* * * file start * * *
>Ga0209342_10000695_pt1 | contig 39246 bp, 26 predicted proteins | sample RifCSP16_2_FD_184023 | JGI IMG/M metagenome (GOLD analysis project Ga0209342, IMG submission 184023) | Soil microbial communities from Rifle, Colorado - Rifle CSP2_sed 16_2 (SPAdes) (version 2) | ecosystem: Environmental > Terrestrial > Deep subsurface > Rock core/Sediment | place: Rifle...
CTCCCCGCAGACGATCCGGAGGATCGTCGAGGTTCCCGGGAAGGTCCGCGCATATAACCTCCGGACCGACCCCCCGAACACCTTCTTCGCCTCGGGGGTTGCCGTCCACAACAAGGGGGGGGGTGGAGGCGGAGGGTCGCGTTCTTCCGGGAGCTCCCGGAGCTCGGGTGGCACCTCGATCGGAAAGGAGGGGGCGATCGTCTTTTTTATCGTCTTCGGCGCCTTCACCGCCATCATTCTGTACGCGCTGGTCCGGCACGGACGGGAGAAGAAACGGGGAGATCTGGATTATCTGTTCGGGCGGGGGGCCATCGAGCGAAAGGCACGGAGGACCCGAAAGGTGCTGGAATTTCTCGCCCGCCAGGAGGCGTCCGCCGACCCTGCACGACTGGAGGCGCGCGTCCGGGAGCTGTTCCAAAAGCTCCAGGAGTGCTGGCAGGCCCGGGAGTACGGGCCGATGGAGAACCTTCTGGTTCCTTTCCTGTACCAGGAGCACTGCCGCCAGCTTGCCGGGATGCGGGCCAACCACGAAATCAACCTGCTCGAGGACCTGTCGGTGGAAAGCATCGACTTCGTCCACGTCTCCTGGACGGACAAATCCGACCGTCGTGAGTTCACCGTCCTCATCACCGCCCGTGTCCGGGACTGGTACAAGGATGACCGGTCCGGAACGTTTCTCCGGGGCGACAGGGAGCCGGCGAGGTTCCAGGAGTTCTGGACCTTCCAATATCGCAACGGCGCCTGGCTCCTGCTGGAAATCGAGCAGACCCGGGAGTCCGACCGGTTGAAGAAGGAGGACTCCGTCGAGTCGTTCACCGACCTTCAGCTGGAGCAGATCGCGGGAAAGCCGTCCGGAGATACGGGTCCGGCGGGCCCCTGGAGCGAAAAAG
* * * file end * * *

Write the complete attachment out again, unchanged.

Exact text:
>Ga0209342_10000695_pt1 | contig 39246 bp, 26 predicted proteins | sample RifCSP16_2_FD_184023 | JGI IMG/M metagenome (GOLD analysis project Ga0209342, IMG submission 184023) | Soil microbial communities from Rifle, Colorado - Rifle CSP2_sed 16_2 (SPAdes) (version 2) | ecosystem: Environmental > Terrestrial > Deep subsurface > Rock core/Sediment | place: Rifle...
CTCCCCGCAGACGATCCGGAGGATCGTCGAGGTTCCCGGGAAGGTCCGCGCATATAACCTCCGGACCGACCCCCCGAACACCTTCTTCGCCTCGGGGGTTGCCGTCCACAACAAGGGGGGGGGTGGAGGCGGAGGGTCGCGTTCTTCCGGGAGCTCCCGGAGCTCGGGTGGCACCTCGATCGGAAAGGAGGGGGCGATCGTCTTTTTTATCGTCTTCGGCGCCTTCACCGCCATCATTCTGTACGCGCTGGTCCGGCACGGACGGGAGAAGAAACGGGGAGATCTGGATTATCTGTTCGGGCGGGGGGCCATCGAGCGAAAGGCACGGAGGACCCGAAAGGTGCTGGAATTTCTCGCCCGCCAGGAGGCGTCCGCCGACCCTGCACGACTGGAGGCGCGCGTCCGGGAGCTGTTCCAAAAGCTCCAGGAGTGCTGGCAGGCCCGGGAGTACGGGCCGATGGAGAACCTTCTGGTTCCTTTCCTGTACCAGGAGCACTGCCGCCAGCTTGCCGGGATGCGGGCCAACCACGAAATCAACCTGCTCGAGGACCTGTCGGTGGAAAGCATCGACTTCGTCCACGTCTCCTGGACGGACAAATCCGACCGTCGTGAGTTCACCGTCCTCATCACCGCCCGTGTCCGGGACTGGTACAAGGATGACCGGTCCGGAACGTTTCTCCGGGGCGACAGGGAGCCGGCGAGGTTCCAGGAGTTCTGGACCTTCCAATATCGCAACGGCGCCTGGCTCCTGCTGGAAATCGAGCAGACCCGGGAGTCCGACCGGTTGAAGAAGGAGGACTCCGTCGAGTCGTTCACCGACCTTCAGCTGGAGCAGATCGCGGGAAAGCCGTCCGGAGATACGGGTCCGGCGGGCCCCTGGAGCGAAAAAG